Encourage charity and a charitable view point.  This will be needed badly for students to learn about “charitable reading.”

2. Learn about long term working memory

Learn how this is formed, and and how your mind actually works.  Learn techniques for removing anxiety from learning and from life.

3. From #2, we learn how mind, heart, and body work together helping memory

and learn how taking notes will help you in almost every aspect of life, will be one of the cornerstones of your success in almost any field, will work intimately in how your mind processes things and remembers things, so you gradually become a more intelligent and charitable person and life-long learner.

4. Encourage a high degree of independence and independent learning in areas that are particularly technical.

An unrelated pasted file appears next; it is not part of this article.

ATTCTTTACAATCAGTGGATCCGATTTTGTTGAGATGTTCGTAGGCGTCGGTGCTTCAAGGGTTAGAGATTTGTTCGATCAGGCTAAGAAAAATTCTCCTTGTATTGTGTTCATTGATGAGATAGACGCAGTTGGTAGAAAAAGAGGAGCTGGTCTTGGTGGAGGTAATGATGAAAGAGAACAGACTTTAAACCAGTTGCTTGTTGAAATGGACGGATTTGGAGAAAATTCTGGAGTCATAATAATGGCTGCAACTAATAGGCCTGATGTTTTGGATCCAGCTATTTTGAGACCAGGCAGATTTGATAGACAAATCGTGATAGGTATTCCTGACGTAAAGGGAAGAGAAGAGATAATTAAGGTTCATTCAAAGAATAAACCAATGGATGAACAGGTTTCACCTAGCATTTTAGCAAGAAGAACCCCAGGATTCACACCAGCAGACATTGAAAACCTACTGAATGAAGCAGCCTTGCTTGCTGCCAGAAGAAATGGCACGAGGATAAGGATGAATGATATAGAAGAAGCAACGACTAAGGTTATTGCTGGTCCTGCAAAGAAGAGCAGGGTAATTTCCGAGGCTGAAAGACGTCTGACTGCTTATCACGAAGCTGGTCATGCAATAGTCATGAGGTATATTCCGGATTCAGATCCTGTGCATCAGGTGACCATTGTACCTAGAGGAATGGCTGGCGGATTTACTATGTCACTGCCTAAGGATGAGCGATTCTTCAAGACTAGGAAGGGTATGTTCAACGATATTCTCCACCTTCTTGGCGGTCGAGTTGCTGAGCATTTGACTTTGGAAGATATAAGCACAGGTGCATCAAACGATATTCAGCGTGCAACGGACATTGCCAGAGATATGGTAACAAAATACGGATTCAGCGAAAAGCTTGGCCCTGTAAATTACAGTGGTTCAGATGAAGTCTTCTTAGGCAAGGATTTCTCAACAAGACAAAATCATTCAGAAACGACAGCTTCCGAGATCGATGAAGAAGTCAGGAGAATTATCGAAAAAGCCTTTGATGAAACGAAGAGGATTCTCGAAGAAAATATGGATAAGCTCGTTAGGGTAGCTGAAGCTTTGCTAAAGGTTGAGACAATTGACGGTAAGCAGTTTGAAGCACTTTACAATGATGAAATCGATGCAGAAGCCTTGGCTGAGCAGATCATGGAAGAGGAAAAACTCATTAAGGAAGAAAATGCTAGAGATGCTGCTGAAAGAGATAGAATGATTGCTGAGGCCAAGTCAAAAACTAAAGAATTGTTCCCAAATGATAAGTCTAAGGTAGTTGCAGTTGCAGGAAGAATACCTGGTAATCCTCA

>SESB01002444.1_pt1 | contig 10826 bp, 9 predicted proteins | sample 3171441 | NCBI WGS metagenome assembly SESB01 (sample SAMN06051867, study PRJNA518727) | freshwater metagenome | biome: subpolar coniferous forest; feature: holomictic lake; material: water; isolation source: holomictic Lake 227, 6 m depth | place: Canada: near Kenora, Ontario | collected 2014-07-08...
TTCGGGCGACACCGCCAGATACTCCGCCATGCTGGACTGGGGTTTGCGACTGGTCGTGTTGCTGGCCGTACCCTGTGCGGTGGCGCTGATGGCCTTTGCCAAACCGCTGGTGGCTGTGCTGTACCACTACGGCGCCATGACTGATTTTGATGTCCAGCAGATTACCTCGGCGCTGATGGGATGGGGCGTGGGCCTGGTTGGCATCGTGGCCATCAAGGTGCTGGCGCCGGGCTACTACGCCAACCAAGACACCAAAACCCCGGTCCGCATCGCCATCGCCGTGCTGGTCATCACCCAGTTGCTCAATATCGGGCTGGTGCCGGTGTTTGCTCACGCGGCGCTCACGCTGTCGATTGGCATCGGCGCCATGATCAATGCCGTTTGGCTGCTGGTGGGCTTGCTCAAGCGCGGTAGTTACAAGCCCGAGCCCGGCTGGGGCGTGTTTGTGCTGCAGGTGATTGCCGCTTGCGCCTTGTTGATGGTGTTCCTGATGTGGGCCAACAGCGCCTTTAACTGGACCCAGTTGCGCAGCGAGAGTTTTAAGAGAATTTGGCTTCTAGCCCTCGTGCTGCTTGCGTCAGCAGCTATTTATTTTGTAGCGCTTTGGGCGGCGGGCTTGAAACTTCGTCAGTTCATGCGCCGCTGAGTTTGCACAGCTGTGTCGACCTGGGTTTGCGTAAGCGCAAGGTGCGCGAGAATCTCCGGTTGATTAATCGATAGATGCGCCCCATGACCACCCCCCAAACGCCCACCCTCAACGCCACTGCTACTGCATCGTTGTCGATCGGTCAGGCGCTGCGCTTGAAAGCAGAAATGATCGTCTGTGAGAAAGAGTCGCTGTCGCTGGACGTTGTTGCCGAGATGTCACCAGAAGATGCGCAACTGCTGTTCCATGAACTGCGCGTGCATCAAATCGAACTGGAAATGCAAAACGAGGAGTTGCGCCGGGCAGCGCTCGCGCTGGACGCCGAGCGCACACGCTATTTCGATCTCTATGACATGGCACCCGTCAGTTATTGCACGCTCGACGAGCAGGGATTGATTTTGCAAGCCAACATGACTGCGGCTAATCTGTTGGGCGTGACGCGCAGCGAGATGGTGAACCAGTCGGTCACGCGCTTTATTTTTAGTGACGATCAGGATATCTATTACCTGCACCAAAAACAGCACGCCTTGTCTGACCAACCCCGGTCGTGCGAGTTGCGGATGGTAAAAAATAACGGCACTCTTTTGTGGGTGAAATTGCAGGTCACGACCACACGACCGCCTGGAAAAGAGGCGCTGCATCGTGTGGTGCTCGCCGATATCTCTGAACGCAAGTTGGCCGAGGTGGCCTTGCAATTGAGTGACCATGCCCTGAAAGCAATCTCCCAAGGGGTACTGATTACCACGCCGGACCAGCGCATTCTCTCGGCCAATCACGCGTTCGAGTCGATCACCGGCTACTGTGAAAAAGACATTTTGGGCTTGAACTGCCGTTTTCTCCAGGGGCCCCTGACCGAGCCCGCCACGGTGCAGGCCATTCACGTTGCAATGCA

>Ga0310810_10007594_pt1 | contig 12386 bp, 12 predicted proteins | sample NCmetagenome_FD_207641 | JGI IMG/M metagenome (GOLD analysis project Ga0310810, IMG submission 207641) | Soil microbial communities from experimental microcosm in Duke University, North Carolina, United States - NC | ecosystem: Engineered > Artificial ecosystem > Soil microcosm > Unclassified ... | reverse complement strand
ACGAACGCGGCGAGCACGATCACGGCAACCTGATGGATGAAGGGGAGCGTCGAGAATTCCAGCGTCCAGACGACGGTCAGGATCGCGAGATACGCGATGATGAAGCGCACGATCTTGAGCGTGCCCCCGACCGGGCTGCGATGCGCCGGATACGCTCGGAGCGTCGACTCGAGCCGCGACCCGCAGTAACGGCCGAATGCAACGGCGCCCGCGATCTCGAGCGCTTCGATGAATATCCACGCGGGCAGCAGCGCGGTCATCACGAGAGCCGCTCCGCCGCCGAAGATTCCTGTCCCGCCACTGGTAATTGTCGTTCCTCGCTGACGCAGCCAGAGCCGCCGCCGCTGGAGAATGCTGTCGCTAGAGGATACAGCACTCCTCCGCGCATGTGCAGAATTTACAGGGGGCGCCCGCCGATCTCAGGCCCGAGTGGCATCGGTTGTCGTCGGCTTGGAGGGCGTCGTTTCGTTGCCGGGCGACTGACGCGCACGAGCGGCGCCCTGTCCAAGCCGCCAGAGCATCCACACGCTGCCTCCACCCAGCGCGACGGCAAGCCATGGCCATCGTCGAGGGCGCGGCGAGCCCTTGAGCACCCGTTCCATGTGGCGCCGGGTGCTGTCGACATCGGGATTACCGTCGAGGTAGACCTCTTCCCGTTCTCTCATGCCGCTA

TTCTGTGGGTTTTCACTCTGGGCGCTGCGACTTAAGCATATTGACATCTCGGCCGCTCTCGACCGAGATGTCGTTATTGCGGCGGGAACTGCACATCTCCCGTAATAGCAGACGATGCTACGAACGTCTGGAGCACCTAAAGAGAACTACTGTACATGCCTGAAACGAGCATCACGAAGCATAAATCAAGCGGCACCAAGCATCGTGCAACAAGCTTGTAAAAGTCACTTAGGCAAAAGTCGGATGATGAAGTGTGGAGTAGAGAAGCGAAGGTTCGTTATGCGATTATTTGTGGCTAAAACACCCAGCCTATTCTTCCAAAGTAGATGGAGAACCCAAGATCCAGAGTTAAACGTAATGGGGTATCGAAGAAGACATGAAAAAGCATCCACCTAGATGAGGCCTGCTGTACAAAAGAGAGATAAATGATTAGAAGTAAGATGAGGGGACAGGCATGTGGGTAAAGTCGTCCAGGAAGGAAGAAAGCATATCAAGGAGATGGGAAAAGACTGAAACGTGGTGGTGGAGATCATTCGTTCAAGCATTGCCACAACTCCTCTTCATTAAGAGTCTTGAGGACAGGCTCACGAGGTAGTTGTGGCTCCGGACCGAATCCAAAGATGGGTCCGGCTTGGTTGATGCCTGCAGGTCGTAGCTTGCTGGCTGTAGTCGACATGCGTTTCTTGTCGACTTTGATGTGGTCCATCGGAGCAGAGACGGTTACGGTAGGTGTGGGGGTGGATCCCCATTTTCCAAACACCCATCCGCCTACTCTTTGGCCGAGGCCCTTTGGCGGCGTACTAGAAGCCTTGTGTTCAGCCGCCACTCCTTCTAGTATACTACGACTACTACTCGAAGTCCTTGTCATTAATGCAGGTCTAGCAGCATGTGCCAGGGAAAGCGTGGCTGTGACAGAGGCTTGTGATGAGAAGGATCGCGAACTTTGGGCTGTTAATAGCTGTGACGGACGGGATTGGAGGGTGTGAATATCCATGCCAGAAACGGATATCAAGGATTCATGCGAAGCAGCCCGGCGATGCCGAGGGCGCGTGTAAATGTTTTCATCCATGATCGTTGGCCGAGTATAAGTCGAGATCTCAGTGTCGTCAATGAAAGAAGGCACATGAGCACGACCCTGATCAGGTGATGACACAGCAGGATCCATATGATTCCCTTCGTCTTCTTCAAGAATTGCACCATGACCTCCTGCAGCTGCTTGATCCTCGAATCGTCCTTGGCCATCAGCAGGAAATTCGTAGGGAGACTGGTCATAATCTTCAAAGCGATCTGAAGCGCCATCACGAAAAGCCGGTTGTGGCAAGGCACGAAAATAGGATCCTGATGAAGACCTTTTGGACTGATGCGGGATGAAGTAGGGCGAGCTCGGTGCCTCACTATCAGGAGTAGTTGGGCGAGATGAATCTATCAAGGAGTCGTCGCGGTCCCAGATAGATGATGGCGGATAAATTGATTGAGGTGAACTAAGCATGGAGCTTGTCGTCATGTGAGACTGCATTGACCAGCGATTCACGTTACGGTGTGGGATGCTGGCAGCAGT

For writing, this would be vocabulary, grammar and mechanics.  Students can be assigned projects with some mentoring or oversight.

5. Use good, distraction-free technologies which help good “bracketing” and reduction

but then also discourage eisegesis / “echo chambers” / decontextualization / reductivism.  “Technologies” includes habits, methods, ideas, frameworks, ideologies: such as religious fundamentalism or identitarianism.

6. Harvard Writing Lab’s Write / Review / Improve cycle

This is a profoundly fruitful example of #5, and is also very useful for #1 and #3.  With time and the right oversight of peer review, it can also be used with #4.  Speaking of the Harvard Writing Lab, they did a great study following 400 freshmen through their four years of college, producing this short film which every American family and educator should see.  (Yes, it is the same one featured on the front page.  In my opinion, it is that important.  Sometimes educators repeat things!)